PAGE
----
Data compiled by the National Society for the Prevention of Cruelty to Children (NSPCC) found that in the past 18 months, over half of child grooming incidents in England and Wales where the communication method was known involved a Facebook-owned platform.
The data is far from perfect. It was compiled from responses to freedom of information requests sent to over 40 police forces in the UK. Of the 5,161 reported crimes, police disclosed the communication methods used in just over 3,400 of cases.
Those numbers, however, paint a grim picture. Around 1,900 of those cases reportedly involved Facebook, Facebook Messenger, or the Facebook-owned photo-sharing and chat apps Instagram and WhatsApp. By comparison, only around 100 incidents were connected with face-to-face conversations. Instagram in particular saw a dramatic increase, with Instagram-connected cases more than tripling during similar spans of time in 2017 and 2018.
The NSPCC says incidents overall also increased almost 50 per cent during these two time periods. That may be partially due to policing trends: The UK only officially criminalised intentional sexual communication with a minor in April of 2017, right around when the data for this report begins.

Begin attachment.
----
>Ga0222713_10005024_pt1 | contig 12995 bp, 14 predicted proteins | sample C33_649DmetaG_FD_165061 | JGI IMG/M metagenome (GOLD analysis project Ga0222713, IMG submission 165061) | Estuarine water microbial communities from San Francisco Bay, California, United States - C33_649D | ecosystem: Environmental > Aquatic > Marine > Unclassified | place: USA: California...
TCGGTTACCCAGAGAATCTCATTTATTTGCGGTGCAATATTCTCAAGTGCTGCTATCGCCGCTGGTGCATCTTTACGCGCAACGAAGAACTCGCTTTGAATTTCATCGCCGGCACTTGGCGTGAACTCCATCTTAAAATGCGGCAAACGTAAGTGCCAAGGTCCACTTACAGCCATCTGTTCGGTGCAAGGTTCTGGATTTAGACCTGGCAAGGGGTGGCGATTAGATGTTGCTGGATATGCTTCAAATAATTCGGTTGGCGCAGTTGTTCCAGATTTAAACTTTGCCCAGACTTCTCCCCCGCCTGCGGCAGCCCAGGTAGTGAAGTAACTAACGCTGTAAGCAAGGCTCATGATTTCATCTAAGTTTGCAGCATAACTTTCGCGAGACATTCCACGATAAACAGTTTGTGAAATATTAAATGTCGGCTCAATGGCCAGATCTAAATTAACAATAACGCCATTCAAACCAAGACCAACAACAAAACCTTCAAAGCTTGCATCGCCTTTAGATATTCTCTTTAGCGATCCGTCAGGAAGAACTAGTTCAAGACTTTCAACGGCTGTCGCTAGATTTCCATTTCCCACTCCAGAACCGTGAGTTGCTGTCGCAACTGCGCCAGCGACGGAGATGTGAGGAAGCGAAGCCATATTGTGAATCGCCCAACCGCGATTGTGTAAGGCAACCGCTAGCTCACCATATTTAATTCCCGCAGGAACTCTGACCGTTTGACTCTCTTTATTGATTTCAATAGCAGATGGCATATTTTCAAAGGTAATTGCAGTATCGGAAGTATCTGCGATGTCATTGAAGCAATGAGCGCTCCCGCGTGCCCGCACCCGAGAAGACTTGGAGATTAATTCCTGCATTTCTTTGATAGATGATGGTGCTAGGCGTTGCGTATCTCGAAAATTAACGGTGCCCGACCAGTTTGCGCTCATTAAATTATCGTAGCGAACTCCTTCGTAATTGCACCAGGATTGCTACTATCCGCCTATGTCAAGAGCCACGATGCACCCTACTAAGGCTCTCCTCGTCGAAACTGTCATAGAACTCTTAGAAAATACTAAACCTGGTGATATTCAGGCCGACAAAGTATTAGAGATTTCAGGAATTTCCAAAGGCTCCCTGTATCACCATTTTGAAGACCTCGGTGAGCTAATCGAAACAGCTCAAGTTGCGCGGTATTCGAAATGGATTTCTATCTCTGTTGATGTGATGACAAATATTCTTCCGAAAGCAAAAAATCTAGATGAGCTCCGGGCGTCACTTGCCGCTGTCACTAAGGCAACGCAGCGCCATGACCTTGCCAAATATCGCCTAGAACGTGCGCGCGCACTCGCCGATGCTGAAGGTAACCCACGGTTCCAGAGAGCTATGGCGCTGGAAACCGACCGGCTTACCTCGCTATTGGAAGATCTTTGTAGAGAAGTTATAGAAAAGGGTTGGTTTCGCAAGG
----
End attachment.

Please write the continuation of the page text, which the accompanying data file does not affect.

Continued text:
It’s sadly not all that surprising, owing to their vast popularity, that Facebook has captured much of the market on child grooming incidents in the UK—although surely that’s an achievement the company would rather not have. Snapchat, with around 18 per cent of the reported total, is the only other platform that comes close to the same share of offences. Despite eating record fines from the US Federal Trade Commission (FTC) this week for illegally collecting data on minors and potentially facilitating similarly untoward online contact between adults and minors, Musical.ly (now known as TikTok) ranked fairly low in NSPCC’s report, with less than 1 per cent of cases involving the platform.
“Keeping young people safe on our platforms is our top priority and child exploitation of any kind is not allowed,” a spokesperson for Facebook and Instagram told Gizmodo in a written statement, “We use advanced technology and work closely with the [US] National Center for Missing and Exploited Children to aggressively fight this type of content and protect young people.”
Featured image: Alexander Koerner (Getty)